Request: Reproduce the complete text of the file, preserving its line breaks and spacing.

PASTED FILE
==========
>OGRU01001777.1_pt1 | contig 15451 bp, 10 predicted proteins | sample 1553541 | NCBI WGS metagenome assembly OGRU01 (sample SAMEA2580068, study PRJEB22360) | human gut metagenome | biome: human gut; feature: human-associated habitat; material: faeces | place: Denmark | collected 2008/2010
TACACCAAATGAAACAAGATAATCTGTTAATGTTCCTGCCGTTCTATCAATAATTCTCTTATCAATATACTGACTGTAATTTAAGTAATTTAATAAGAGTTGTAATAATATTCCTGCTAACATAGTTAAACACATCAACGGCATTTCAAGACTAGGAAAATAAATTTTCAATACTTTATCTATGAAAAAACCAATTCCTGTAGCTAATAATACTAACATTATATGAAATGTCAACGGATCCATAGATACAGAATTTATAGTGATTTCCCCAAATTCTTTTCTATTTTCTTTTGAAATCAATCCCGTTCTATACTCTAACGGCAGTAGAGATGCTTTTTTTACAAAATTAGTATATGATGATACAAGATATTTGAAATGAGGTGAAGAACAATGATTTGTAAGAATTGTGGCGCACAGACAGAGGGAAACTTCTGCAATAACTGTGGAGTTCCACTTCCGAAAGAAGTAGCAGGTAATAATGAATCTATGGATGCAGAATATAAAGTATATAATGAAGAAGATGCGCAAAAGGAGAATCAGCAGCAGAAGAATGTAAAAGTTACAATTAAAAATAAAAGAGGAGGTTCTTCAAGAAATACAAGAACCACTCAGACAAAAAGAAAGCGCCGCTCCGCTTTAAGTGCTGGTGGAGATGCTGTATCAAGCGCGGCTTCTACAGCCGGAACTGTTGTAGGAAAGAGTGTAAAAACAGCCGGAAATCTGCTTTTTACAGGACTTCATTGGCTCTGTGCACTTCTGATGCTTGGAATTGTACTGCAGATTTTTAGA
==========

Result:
>OGRU01001777.1_pt1 | contig 15451 bp, 10 predicted proteins | sample 1553541 | NCBI WGS metagenome assembly OGRU01 (sample SAMEA2580068, study PRJEB22360) | human gut metagenome | biome: human gut; feature: human-associated habitat; material: faeces | place: Denmark | collected 2008/2010
TACACCAAATGAAACAAGATAATCTGTTAATGTTCCTGCCGTTCTATCAATAATTCTCTTATCAATATACTGACTGTAATTTAAGTAATTTAATAAGAGTTGTAATAATATTCCTGCTAACATAGTTAAACACATCAACGGCATTTCAAGACTAGGAAAATAAATTTTCAATACTTTATCTATGAAAAAACCAATTCCTGTAGCTAATAATACTAACATTATATGAAATGTCAACGGATCCATAGATACAGAATTTATAGTGATTTCCCCAAATTCTTTTCTATTTTCTTTTGAAATCAATCCCGTTCTATACTCTAACGGCAGTAGAGATGCTTTTTTTACAAAATTAGTATATGATGATACAAGATATTTGAAATGAGGTGAAGAACAATGATTTGTAAGAATTGTGGCGCACAGACAGAGGGAAACTTCTGCAATAACTGTGGAGTTCCACTTCCGAAAGAAGTAGCAGGTAATAATGAATCTATGGATGCAGAATATAAAGTATATAATGAAGAAGATGCGCAAAAGGAGAATCAGCAGCAGAAGAATGTAAAAGTTACAATTAAAAATAAAAGAGGAGGTTCTTCAAGAAATACAAGAACCACTCAGACAAAAAGAAAGCGCCGCTCCGCTTTAAGTGCTGGTGGAGATGCTGTATCAAGCGCGGCTTCTACAGCCGGAACTGTTGTAGGAAAGAGTGTAAAAACAGCCGGAAATCTGCTTTTTACAGGACTTCATTGGCTCTGTGCACTTCTGATGCTTGGAATTGTACTGCAGATTTTTAGA